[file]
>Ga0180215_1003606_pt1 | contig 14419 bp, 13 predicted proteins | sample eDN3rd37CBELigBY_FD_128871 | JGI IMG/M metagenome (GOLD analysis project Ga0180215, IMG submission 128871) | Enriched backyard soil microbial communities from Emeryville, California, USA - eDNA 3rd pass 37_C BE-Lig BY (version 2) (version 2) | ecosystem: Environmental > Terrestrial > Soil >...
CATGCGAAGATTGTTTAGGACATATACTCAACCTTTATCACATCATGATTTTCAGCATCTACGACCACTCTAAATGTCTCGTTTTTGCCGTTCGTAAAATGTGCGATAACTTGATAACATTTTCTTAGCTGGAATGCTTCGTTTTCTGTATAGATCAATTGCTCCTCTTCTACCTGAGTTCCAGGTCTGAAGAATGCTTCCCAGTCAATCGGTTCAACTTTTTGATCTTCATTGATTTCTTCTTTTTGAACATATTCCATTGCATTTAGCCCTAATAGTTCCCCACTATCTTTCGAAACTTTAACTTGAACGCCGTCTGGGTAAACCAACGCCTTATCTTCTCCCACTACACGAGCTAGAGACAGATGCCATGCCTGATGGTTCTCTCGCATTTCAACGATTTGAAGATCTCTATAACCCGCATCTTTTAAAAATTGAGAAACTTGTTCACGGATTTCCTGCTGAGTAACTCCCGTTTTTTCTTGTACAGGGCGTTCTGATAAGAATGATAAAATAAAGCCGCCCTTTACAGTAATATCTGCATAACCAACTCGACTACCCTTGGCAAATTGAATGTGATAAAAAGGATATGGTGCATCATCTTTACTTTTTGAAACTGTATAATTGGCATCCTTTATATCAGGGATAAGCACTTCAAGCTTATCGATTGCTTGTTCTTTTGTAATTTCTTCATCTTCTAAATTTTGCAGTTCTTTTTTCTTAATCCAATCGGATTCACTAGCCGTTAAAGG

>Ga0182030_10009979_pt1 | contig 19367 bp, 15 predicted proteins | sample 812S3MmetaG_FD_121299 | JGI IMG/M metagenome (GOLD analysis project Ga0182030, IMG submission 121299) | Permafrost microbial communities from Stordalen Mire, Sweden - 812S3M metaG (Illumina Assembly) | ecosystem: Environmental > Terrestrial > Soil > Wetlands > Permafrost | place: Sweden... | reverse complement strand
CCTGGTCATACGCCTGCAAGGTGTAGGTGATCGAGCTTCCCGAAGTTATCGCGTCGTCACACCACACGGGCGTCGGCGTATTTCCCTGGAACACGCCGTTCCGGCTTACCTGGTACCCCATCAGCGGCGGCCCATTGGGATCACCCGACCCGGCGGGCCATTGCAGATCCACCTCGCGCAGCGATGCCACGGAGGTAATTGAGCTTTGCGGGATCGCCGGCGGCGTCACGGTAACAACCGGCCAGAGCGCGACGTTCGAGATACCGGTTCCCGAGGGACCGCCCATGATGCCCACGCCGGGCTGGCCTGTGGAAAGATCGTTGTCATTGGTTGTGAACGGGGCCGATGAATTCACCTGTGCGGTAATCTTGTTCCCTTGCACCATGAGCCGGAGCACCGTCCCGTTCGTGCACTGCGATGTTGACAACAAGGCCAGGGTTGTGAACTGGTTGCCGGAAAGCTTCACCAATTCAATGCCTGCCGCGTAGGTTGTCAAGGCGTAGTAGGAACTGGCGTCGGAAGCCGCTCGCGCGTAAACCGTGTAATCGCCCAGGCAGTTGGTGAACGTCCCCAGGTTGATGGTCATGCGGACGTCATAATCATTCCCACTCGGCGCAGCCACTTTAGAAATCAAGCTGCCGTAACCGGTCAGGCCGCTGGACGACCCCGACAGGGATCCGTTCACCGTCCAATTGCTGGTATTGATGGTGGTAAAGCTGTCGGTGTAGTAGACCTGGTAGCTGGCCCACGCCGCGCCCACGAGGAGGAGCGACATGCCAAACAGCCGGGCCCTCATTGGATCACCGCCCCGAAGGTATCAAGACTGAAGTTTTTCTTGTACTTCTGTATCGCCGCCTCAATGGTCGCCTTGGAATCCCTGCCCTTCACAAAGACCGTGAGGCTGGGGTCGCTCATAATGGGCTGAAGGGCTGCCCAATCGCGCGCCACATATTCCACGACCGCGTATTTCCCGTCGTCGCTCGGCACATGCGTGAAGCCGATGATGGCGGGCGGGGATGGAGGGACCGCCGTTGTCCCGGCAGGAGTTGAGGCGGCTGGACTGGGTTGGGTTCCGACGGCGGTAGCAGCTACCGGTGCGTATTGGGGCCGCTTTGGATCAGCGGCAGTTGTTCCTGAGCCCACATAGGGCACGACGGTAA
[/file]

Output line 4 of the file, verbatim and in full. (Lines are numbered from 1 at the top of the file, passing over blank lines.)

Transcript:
CCTGGTCATACGCCTGCAAGGTGTAGGTGATCGAGCTTCCCGAAGTTATCGCGTCGTCACACCACACGGGCGTCGGCGTATTTCCCTGGAACACGCCGTTCCGGCTTACCTGGTACCCCATCAGCGGCGGCCCATTGGGATCACCCGACCCGGCGGGCCATTGCAGATCCACCTCGCGCAGCGATGCCACGGAGGTAATTGAGCTTTGCGGGATCGCCGGCGGCGTCACGGTAACAACCGGCCAGAGCGCGACGTTCGAGATACCGGTTCCCGAGGGACCGCCCATGATGCCCACGCCGGGCTGGCCTGTGGAAAGATCGTTGTCATTGGTTGTGAACGGGGCCGATGAATTCACCTGTGCGGTAATCTTGTTCCCTTGCACCATGAGCCGGAGCACCGTCCCGTTCGTGCACTGCGATGTTGACAACAAGGCCAGGGTTGTGAACTGGTTGCCGGAAAGCTTCACCAATTCAATGCCTGCCGCGTAGGTTGTCAAGGCGTAGTAGGAACTGGCGTCGGAAGCCGCTCGCGCGTAAACCGTGTAATCGCCCAGGCAGTTGGTGAACGTCCCCAGGTTGATGGTCATGCGGACGTCATAATCATTCCCACTCGGCGCAGCCACTTTAGAAATCAAGCTGCCGTAACCGGTCAGGCCGCTGGACGACCCCGACAGGGATCCGTTCACCGTCCAATTGCTGGTATTGATGGTGGTAAAGCTGTCGGTGTAGTAGACCTGGTAGCTGGCCCACGCCGCGCCCACGAGGAGGAGCGACATGCCAAACAGCCGGGCCCTCATTGGATCACCGCCCCGAAGGTATCAAGACTGAAGTTTTTCTTGTACTTCTGTATCGCCGCCTCAATGGTCGCCTTGGAATCCCTGCCCTTCACAAAGACCGTGAGGCTGGGGTCGCTCATAATGGGCTGAAGGGCTGCCCAATCGCGCGCCACATATTCCACGACCGCGTATTTCCCGTCGTCGCTCGGCACATGCGTGAAGCCGATGATGGCGGGCGGGGATGGAGGGACCGCCGTTGTCCCGGCAGGAGTTGAGGCGGCTGGACTGGGTTGGGTTCCGACGGCGGTAGCAGCTACCGGTGCGTATTGGGGCCGCTTTGGATCAGCGGCAGTTGTTCCTGAGCCCACATAGGGCACGACGGTAA